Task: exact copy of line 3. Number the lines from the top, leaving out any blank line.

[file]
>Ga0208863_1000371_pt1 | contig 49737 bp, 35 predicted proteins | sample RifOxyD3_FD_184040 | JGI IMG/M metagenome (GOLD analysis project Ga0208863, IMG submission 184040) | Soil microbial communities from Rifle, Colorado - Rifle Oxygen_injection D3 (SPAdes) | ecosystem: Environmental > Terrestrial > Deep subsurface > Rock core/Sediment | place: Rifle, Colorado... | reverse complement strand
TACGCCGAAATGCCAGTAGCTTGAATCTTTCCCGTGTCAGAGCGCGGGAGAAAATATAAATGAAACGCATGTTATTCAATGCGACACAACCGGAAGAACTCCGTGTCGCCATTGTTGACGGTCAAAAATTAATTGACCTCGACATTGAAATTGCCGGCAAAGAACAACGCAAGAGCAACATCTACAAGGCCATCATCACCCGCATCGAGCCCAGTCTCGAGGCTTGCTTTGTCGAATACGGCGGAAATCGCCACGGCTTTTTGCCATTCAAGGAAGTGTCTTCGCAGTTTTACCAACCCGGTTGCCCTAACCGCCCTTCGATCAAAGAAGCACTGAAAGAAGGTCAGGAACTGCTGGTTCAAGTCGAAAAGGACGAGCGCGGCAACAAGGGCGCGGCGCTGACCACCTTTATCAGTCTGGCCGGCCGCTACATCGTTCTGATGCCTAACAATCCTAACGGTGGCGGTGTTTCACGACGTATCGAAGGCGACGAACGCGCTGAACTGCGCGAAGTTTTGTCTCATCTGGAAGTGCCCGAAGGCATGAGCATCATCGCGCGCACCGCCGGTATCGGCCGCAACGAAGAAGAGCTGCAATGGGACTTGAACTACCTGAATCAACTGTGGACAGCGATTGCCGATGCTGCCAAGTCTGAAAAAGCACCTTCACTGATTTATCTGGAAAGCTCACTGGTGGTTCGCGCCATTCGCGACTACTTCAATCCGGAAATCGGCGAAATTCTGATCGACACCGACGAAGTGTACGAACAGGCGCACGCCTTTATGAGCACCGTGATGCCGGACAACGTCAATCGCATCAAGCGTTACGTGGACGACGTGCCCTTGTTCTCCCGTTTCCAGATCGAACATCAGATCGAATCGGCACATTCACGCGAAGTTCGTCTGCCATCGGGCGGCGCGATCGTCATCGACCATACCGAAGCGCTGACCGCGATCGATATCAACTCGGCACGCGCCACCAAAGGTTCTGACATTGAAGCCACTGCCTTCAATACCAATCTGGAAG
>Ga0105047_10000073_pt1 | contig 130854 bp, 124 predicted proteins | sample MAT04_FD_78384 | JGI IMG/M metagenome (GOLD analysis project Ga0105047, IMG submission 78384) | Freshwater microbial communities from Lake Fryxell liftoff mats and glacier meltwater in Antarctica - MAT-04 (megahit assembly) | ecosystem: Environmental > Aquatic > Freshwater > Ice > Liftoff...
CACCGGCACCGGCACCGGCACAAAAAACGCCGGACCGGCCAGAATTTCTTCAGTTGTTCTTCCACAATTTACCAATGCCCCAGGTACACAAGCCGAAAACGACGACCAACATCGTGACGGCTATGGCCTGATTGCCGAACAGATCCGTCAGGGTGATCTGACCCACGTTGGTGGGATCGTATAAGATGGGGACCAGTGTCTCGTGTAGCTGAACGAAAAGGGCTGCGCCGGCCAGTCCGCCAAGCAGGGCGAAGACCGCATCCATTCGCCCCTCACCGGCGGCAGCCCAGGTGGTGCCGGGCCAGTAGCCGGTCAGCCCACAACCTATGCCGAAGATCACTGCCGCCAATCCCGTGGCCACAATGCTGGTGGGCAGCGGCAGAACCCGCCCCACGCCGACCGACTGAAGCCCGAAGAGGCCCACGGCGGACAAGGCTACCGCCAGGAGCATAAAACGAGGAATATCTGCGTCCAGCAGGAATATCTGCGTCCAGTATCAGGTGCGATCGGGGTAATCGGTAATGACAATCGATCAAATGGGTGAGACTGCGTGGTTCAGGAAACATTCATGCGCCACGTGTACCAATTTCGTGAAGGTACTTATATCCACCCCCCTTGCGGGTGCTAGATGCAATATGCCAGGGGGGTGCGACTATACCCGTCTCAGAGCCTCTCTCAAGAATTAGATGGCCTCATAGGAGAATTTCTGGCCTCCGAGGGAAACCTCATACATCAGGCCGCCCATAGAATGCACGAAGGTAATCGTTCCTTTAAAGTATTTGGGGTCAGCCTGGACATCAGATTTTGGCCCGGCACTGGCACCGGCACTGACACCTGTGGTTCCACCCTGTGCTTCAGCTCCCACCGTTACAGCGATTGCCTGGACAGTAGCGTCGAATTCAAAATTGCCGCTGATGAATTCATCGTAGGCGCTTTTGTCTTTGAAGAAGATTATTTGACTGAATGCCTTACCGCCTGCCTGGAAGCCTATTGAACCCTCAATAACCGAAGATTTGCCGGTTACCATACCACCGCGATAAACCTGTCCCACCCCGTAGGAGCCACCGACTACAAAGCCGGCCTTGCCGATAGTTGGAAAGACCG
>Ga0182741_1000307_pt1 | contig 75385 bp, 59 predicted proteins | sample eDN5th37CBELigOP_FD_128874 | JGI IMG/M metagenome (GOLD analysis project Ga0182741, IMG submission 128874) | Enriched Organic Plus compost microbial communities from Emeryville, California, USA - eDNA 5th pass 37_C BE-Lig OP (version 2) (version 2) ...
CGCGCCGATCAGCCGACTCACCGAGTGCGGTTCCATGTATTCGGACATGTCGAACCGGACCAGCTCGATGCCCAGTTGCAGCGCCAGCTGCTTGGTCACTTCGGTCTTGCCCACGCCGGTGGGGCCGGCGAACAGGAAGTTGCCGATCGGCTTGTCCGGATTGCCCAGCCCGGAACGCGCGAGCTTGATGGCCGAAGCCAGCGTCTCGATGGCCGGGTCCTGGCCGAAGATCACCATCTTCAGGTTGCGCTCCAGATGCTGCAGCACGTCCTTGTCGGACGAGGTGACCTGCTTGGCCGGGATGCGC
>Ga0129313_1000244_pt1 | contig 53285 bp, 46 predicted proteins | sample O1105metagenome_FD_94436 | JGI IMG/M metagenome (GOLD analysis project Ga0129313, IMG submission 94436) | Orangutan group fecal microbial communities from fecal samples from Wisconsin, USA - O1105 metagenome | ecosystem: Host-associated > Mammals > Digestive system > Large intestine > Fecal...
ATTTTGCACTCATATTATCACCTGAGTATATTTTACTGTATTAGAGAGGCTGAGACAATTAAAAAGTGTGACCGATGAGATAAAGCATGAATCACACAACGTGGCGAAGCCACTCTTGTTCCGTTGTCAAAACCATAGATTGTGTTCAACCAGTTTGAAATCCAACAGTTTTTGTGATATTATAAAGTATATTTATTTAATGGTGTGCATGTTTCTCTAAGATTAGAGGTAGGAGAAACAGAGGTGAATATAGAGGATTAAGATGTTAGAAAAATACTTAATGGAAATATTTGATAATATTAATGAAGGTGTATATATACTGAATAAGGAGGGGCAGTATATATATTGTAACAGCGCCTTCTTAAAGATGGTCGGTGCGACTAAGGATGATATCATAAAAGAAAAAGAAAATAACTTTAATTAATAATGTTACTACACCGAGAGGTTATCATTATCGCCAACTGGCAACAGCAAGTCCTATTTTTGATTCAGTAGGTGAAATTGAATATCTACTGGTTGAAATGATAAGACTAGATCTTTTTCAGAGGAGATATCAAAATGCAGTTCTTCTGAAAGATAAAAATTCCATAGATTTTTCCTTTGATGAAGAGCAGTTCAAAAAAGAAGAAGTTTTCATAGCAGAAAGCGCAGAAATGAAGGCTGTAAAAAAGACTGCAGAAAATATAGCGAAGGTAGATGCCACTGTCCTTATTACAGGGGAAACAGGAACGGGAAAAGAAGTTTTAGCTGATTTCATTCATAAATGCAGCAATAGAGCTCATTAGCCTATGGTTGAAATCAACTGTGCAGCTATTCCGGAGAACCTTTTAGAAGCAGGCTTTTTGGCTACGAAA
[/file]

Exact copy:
>Ga0105047_10000073_pt1 | contig 130854 bp, 124 predicted proteins | sample MAT04_FD_78384 | JGI IMG/M metagenome (GOLD analysis project Ga0105047, IMG submission 78384) | Freshwater microbial communities from Lake Fryxell liftoff mats and glacier meltwater in Antarctica - MAT-04 (megahit assembly) | ecosystem: Environmental > Aquatic > Freshwater > Ice > Liftoff...